SAN FRANCISCO, Calif. – Seeking a bigger slice of the expanding mobile-systems pie, Hewlett-Packard, Qualcomm and Samsung talked about their next-generation displays and courted application developers at the MobileBeat 2010 conference here. Separately, one company demonstrated a novel approach to autostereoscopic 3-D displays for mobile systems.
In a keynote talk, John Donovan, chief technology officer for AT&T Operations called the mobile systems growth unprecedented. "In the third quarter of 2009 we started to see a ramp like we've never seen before," he said, noting the AT&T net now supports 5.8 million data devices using more than 200,000 applications up from 2.2 million deices and 12,000 apps in 2008.
Success in this rapidly growing market goes to "those companies that control the end-to-end experience," said Phil McKinney, chief technology officer of Hewlett-Packard's personal systems group, explaining why HP is investing an estimated $2 billion in its acquisition of smartphone maker Palm.
Palm's WebOS will power HP smartphones, tablets, printers and other devices, attracting developers and following in the footsteps of Apple Inc. "We see [Microsoft] Windows having its segment of the market, but when you get in highly mobile part of market we needed an approach that would let us control the end-to-end experience," he said.
McKinney also showed a prototype bi-stable flexible display from HP Labs capable of handling color and 60 Hz video, a technology he said would ultimately fuel more growth in mobile systems. View the video here.
"I think display technology has the biggest opportunity, so I was really happy to see him show flexible displays," said Bob Morris, director of mobile computing at ARM Ltd.
Multiple mobile systems will adopt Qualcomm's Mirasol displays in 2011 because they offer color and video support while consuming less power than traditional displays, saidSy Choudhury, a product management director at Qualcomm. "The displays are still the big power hog," he said.
For its part, Samsung said its four-inch AMOLED displays used in its Galaxy S phones out this summer represent the next step in smartphone displays. In addition, both Samsung and Qualcomm promised to release dual-core mobile apps processors running at rates beyond a GHz in 2011.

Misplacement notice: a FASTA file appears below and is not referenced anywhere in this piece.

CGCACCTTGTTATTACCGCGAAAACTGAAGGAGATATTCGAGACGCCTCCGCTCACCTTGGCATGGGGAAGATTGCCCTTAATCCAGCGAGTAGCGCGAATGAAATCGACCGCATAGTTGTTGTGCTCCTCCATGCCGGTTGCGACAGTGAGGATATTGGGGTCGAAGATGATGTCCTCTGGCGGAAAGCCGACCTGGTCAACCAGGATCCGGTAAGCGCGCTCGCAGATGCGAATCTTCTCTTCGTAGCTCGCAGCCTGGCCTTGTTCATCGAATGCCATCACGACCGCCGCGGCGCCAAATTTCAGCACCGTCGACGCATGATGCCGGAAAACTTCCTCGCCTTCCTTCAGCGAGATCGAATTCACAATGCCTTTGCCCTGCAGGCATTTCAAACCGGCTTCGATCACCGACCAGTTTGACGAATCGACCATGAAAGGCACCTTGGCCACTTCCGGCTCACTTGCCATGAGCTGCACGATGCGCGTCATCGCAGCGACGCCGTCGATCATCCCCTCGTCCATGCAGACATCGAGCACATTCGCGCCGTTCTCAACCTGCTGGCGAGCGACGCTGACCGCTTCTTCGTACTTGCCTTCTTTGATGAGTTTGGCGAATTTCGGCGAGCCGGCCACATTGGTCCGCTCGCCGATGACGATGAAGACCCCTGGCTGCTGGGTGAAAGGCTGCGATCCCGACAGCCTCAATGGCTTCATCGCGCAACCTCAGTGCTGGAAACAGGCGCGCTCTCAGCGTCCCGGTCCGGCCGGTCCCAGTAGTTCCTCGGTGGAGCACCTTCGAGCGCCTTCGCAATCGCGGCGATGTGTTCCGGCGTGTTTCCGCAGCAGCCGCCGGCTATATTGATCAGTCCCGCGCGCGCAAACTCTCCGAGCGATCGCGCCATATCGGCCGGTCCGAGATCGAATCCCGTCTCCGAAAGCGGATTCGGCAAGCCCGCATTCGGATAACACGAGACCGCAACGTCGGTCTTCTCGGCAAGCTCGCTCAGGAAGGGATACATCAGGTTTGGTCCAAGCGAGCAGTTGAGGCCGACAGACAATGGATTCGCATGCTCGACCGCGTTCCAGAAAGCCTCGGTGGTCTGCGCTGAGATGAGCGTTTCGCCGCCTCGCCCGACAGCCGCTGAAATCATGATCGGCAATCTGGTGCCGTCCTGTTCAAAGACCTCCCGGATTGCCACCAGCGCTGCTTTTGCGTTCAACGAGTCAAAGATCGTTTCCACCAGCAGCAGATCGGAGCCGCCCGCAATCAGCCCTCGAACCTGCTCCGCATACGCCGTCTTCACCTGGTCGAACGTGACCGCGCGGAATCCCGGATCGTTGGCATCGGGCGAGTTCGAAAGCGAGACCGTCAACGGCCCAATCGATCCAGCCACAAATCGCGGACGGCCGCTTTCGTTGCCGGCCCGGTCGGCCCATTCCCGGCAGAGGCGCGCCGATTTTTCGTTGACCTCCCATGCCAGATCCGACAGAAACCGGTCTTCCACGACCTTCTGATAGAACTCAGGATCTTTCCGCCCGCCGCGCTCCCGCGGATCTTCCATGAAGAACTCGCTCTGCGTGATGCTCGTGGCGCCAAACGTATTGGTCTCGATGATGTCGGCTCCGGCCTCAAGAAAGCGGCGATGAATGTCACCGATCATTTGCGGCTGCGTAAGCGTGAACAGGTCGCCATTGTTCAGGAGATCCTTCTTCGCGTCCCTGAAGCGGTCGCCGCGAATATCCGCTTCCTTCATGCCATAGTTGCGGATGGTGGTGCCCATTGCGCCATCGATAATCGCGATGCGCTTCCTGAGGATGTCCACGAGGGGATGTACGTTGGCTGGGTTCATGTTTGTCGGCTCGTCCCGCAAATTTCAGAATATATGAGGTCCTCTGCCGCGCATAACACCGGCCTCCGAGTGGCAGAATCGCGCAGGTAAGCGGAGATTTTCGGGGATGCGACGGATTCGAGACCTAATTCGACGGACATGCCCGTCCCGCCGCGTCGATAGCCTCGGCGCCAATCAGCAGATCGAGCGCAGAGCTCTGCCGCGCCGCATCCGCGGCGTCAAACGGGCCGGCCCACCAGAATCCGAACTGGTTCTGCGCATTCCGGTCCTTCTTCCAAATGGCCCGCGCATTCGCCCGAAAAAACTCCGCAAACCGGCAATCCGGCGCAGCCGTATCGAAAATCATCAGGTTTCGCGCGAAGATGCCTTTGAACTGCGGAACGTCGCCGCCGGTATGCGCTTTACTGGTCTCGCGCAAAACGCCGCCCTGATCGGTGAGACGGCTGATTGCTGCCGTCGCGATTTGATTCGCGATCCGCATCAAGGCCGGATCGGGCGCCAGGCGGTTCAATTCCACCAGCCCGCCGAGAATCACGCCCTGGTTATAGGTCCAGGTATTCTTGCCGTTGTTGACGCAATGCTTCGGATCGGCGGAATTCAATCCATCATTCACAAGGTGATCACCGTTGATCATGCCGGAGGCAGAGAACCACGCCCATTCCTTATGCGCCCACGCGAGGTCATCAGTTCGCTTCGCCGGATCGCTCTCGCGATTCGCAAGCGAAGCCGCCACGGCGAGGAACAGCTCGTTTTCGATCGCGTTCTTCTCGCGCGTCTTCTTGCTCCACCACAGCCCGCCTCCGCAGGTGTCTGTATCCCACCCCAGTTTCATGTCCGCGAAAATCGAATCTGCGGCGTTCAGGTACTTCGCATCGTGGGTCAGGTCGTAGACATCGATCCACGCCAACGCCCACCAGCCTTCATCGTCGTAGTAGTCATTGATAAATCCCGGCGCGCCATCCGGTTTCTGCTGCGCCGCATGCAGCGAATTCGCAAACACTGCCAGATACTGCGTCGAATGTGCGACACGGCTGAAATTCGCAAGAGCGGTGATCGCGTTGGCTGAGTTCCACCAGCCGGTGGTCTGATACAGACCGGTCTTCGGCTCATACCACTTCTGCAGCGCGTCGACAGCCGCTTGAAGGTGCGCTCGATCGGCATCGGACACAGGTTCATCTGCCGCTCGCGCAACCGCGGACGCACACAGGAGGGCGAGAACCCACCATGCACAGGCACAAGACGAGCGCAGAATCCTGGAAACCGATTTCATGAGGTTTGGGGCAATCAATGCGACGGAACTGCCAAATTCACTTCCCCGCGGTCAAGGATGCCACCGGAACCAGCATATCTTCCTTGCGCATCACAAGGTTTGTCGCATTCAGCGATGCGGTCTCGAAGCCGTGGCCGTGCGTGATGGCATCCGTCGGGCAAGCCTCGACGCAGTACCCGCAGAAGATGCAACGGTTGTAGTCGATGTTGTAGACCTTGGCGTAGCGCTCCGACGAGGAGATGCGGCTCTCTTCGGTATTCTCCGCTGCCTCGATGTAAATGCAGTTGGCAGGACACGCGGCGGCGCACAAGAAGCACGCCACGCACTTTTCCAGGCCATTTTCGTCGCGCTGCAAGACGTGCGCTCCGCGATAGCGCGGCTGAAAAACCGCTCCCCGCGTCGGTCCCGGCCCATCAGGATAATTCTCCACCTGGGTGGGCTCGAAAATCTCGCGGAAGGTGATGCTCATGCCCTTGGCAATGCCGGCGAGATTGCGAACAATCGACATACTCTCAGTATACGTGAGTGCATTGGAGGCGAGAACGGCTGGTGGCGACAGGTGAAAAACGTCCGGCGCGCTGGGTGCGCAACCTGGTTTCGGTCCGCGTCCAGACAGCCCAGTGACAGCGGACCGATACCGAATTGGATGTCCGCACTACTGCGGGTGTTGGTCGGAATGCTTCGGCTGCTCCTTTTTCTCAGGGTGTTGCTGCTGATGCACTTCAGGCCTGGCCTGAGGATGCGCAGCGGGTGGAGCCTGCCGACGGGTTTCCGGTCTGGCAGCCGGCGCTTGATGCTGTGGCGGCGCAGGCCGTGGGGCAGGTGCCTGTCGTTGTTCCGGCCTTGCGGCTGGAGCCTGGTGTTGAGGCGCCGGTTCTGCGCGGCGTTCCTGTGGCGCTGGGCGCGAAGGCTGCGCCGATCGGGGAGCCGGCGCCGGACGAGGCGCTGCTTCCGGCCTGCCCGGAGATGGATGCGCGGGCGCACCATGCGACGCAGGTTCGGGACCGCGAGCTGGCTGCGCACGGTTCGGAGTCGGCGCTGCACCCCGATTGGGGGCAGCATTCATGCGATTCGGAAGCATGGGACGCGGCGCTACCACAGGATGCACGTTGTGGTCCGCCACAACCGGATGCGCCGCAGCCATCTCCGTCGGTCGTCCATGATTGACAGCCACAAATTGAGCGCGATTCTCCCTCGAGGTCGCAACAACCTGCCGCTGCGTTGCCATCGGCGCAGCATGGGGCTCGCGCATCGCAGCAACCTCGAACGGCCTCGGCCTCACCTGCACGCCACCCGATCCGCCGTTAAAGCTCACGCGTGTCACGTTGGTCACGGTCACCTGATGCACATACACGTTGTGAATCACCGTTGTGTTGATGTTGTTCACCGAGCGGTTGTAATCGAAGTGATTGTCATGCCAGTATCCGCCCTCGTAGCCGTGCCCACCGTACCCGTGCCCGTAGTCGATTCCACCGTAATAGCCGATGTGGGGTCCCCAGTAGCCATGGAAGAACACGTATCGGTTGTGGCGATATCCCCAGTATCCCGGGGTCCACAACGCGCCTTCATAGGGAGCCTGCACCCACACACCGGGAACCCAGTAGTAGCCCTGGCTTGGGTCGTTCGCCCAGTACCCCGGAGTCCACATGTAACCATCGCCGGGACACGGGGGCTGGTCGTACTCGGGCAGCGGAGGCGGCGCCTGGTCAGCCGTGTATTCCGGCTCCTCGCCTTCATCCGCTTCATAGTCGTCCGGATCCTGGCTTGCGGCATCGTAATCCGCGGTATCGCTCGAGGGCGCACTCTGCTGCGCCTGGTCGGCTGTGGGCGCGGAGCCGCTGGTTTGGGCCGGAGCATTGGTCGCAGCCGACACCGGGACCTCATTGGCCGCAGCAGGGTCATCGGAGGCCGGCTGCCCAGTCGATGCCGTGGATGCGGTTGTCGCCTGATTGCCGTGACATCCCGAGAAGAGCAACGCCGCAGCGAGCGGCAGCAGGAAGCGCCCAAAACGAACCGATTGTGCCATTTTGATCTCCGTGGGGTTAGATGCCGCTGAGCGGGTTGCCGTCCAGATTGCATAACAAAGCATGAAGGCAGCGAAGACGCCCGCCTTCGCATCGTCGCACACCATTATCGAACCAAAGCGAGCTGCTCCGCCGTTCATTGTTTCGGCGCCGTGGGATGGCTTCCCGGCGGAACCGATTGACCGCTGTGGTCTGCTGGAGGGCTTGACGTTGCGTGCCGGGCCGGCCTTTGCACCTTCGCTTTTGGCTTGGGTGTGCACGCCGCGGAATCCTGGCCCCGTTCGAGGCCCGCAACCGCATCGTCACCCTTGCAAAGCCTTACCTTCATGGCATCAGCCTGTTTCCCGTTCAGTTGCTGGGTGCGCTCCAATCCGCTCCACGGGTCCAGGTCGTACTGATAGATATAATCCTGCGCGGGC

Omar Kahn (below), chief strategy officer for Samsung Electronics, called on apps developers to partner with his company to develop software that leverages its CPU and display technologies. "This is the year of four-inch-plus [cellphone] displays and GHz processors," he said.
Some OEMs will partner with silicon makers to develop custom mobile chips to compete with the vertically integrated giants such as Samsung and Apple, said Morris of ARM.
Separately, Master Image (Burbank, Calif.) demoed its technology to create stereo 3-D mobile displays that don't require 3-D glasses. It is currently available to support displays from three to 24 inches diagonal, viewable by up to eight users.
The technology uses a special LCD driver chip and a novel parallax barrier overlay. It uses a pixel-by-pixel switching overlay rather than the line-by-line approach in the Sharp Corp. technology used in the Nintendo DS handheld game device, said Harris Lee, a senior engineer at Master Image shown (below) with a prototype phone.
The Master Image approach helps create a significantly brighter display compared to the Sharp technique, Lee said.
Wow! We haven't even found a way to fully utilize 3D in large format, and already they are offering mobile solutions...
Did anyone see the large format touch screen with 3D that LG showed at SID? It just seems like we're trying to force 3D where it doesn't quite belong.
If you're more interested in touch or 3D, go here: www.HorizonDisplay.com
David Patterson, known for his pioneering research that led to RAID, clusters and more, is part of a team at UC Berkeley that recently made its RISC-V processor architecture an open source hardware offering. We talk with Patterson and one of his colleagues behind the effort about the opportunities they see, what new kinds of designs they hope to enable and what it means for today’s commercial processor giants such as Intel, ARM and Imagination Technologies.